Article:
Wednesday, 30 December 2009

Macaroni Spotting

Now I like this story.

It involves tracking/positioning and my favourite animals. A match made in heaven eh?

Monday, 28 December 2009

Pink Parking

I can't quite believe this rolleyes Parking spaces for the spatially challenged. A shame they assume it's always women who need them.

Sunday, 27 December 2009

Mappy Christmas

A totally unoriginal blog from me but, hey, it's Christmas and I'm feeling lazy wink

Thursday, 24 December 2009

Tuesday, 22 December 2009

Navigating the Ghanaian Way

A friend has pointed out this post so I shall steal his thunder (well, the BBC's) and blog it. As usual, it's not only the article which is interesting but the comments underneath. One particularly ill-formed Timi suggests that in the 21st century just use a GPS. Simple eh? Um, not if the mapping doesn't exist.

Navigation is people finding their way. And in Ghana it appears that people can do that, including the taxi drivers. Sure, a mapping system and GPS would aid immensely but it's chicken and egg really. Who would use a sat nav if there was no base mapping? And who wants to pay for the mapping to be created if people can navigate satisfactorily? OK, the landscape is broader than that, and mapping is for more than navigation, but it's an interesting question and one which should be looked at through Ghanaian and not western eyes.

Sunday, 20 December 2009

Earth Art

I got quite excited recently (just humour me) when I saw posters for the Royal Academy of Arts 'Earth Art' exhibition.

Cool or what?

The exhibition runs until the end of Jan 10. I was scheming a visit to London to visit this until I read the reviews here and here. Perhaps I'll save my geo enthusiasm for something else.

Tuesday, 8 December 2009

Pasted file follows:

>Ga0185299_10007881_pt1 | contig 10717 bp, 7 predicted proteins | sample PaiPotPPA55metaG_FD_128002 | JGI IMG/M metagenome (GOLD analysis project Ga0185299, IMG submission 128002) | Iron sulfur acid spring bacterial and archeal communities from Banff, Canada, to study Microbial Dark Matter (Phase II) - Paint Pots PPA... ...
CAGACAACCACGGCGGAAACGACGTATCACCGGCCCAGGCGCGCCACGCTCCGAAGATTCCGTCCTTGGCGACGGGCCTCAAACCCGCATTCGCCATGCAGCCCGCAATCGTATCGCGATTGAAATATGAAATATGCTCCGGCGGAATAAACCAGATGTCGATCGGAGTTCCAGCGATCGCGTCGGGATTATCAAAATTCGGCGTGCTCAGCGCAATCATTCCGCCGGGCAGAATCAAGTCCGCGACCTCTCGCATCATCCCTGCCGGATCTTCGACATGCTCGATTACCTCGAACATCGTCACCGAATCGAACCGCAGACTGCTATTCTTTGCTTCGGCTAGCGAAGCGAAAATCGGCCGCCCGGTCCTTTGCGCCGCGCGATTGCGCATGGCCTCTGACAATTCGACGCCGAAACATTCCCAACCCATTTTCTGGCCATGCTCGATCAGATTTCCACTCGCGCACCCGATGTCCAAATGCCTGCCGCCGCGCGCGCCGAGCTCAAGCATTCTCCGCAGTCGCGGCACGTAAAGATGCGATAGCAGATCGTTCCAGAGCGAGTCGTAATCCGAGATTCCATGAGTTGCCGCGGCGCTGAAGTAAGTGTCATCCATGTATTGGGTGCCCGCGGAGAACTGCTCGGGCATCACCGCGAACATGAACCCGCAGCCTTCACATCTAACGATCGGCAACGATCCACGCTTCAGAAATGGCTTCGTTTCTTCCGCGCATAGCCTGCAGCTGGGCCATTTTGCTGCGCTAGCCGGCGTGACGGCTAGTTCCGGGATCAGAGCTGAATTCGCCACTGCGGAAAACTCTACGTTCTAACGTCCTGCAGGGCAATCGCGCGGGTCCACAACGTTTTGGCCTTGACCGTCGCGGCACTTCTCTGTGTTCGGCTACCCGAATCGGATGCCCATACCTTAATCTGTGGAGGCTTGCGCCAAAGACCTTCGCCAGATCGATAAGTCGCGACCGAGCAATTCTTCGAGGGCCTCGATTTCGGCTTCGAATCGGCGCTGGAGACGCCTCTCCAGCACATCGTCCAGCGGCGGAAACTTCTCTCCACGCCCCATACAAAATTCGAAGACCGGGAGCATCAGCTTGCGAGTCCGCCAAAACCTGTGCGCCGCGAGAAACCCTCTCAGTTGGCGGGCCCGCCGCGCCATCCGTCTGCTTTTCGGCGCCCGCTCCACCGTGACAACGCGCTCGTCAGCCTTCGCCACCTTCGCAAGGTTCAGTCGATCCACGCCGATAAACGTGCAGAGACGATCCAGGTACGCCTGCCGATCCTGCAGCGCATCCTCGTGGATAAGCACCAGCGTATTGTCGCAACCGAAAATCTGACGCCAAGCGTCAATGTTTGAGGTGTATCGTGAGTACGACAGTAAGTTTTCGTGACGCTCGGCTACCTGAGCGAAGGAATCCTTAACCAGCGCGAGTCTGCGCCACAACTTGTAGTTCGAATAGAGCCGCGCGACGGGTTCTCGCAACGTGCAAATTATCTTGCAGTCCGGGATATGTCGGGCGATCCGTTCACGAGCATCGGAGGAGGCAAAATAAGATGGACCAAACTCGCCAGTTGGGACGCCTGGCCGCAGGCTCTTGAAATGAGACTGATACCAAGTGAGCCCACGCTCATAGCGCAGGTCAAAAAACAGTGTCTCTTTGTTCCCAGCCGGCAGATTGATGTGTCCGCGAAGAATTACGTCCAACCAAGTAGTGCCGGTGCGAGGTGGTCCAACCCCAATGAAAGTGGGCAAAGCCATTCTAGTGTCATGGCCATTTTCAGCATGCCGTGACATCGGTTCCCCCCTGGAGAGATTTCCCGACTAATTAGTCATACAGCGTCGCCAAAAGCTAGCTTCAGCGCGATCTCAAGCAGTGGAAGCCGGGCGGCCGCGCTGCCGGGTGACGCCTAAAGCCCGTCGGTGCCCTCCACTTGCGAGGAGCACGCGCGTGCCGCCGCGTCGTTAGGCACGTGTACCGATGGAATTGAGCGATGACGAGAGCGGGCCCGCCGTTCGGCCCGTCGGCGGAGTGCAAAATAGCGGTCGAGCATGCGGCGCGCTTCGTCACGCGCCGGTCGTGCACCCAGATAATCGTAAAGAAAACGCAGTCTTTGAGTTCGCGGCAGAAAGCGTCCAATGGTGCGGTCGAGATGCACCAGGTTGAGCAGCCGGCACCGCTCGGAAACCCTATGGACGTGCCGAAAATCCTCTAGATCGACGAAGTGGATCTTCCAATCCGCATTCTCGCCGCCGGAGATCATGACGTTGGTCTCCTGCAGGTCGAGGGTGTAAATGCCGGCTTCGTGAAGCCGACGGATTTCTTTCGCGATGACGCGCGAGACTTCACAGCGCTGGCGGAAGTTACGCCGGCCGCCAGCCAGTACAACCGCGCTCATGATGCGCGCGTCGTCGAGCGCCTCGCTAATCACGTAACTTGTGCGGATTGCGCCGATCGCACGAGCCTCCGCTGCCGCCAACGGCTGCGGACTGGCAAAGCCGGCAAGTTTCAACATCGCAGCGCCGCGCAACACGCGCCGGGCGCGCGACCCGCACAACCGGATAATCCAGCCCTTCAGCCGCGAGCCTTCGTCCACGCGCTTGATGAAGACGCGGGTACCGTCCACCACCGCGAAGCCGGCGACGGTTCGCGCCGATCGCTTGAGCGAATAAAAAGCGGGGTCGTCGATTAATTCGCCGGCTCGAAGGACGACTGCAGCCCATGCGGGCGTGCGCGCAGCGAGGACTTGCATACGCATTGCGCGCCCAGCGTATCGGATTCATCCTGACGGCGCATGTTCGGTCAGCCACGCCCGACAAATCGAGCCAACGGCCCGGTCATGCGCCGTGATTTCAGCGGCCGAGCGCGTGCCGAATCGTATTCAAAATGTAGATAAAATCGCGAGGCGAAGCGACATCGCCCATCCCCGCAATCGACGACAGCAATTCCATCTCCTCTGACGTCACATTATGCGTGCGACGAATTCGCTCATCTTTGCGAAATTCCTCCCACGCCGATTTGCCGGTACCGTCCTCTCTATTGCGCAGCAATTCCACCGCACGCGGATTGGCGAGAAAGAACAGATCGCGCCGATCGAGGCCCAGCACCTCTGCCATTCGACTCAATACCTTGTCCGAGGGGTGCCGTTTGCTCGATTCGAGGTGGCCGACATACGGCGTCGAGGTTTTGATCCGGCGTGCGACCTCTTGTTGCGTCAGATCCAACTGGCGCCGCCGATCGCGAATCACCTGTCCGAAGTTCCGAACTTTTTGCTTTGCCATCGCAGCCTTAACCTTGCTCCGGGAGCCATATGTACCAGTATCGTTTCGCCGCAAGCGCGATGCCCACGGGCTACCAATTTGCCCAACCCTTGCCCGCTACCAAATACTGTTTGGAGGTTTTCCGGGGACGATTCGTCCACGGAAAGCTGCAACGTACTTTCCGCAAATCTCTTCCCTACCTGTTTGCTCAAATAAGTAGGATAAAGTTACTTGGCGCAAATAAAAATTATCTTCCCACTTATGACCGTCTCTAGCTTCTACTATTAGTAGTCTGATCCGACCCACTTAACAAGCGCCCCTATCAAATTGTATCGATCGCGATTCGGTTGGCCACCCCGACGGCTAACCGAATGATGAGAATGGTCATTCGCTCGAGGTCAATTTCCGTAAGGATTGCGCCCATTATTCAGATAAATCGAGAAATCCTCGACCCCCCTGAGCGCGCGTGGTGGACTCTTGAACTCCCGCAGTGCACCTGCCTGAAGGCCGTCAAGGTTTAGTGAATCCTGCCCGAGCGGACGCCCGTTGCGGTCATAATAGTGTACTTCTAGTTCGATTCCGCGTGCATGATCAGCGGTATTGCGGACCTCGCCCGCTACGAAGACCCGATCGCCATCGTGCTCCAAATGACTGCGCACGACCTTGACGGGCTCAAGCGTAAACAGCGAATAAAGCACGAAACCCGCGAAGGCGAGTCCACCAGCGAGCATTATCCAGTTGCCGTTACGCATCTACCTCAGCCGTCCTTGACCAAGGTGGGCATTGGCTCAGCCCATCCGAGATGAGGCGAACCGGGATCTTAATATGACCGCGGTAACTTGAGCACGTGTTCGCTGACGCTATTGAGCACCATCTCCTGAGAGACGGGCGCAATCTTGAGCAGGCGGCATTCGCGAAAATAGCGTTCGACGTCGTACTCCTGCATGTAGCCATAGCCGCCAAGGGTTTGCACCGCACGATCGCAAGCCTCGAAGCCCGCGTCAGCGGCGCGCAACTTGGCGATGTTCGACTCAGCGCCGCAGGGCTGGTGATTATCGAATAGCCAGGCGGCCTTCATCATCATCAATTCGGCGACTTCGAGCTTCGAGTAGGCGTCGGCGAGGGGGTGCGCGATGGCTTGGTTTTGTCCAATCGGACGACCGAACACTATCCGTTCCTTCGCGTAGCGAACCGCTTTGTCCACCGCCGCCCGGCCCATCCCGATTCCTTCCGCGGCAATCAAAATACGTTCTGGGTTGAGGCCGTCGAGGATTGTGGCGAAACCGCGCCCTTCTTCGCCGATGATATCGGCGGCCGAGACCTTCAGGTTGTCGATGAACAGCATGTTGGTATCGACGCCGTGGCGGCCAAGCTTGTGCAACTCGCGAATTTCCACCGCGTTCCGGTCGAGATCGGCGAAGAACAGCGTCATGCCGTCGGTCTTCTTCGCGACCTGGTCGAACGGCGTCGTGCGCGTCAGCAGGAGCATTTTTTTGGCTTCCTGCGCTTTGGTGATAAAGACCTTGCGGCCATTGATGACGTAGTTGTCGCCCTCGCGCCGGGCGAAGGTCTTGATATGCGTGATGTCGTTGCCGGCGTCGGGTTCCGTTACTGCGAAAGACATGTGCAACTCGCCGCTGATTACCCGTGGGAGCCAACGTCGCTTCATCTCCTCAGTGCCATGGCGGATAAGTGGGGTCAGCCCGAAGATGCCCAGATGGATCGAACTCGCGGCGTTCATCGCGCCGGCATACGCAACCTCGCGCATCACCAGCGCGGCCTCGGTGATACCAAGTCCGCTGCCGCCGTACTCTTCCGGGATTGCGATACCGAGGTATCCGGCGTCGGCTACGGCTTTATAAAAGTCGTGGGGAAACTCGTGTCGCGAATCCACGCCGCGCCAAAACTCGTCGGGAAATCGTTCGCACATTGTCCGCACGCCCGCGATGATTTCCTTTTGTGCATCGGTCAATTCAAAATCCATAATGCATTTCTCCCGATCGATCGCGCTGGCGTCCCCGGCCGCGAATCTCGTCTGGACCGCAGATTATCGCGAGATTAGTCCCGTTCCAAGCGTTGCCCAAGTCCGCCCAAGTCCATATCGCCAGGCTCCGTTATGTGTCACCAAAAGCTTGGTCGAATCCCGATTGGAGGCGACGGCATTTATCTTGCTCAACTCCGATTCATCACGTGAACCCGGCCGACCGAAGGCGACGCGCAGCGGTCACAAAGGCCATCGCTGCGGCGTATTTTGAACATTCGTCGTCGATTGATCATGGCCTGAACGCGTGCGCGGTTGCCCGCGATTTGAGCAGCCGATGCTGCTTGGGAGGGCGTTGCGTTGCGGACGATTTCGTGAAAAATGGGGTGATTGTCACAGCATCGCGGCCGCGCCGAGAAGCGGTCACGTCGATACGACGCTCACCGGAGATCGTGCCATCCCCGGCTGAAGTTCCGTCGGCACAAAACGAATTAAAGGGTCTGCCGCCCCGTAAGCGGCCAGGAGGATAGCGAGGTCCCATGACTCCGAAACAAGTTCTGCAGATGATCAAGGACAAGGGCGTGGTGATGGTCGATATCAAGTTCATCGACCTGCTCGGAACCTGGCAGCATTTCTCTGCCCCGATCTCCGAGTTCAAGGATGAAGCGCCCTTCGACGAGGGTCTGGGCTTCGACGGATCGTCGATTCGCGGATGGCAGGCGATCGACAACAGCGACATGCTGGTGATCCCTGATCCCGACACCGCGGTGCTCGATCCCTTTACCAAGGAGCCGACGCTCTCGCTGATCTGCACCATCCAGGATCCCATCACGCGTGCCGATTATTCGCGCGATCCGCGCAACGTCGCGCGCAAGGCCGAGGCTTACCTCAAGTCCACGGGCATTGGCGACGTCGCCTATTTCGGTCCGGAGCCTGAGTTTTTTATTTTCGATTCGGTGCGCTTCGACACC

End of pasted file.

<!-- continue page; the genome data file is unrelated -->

Geo Seas

And for today's offering we have Geo Seas an European initiative on an e-portal for geophysical and geological data. Lots of info on infrastructure, metadata and standards. All sounds pretty good for sharing.

And of course, one link leads to another. Sea Data Net has "federated open digital repositories to manage, access and share data, information, products and knowledge originating from oceanographic fleets, new automatic observation systems and space sensors.

"By use of standards for communication and new developments in information technology, in-situ and satellite marine data platforms are providing metadata, data and products as a unique virtual data centre."

Ah, I see the catch now - free data sharing for use of research and education only. Well, not really a catch but it's a way to encourage data sharing without anyone worrying someone is going to make a quick buck out of it.

Monday, 7 December 2009

This One is for You John

My brother-in-law, John, is a geologist. The sort of guy that likes walking around with a wee hammer bashing things. Well this will certainly appeal to him. What a great idea - a subsurface picutre of your world. What a shame it doesn't extend offshore - what's all that about then? Or is it just the mash-up that's been presented by the BBC? Well, if the link worked I'd be able to answer my own question rolleyes but hey ho, tomorrow's another day...

Friday, 4 December 2009

A Mighty Book

How about this for a big book? Hand bound in leather, gilded edges, silver plated corners; 610 x 469 mm; 576 pages, 154 maps, 800 images; 18.1 kilos; 4 gatefolds extend out over 1.8 metres.

A bargain at £2,400.

Thursday, 3 December 2009

BA 2255

As per last year we had a craft fair at work and one of the categories was, again, creative cakes.

Dear audience, check out British Admiralty chart 2255 of Portland complete with flashing light (south of chart), chocolate break water, referred to WGS84 Datum, compass rose and smartie IALA buoys.

And the best bit? The warning 'not to be used for navigation'. rolleyes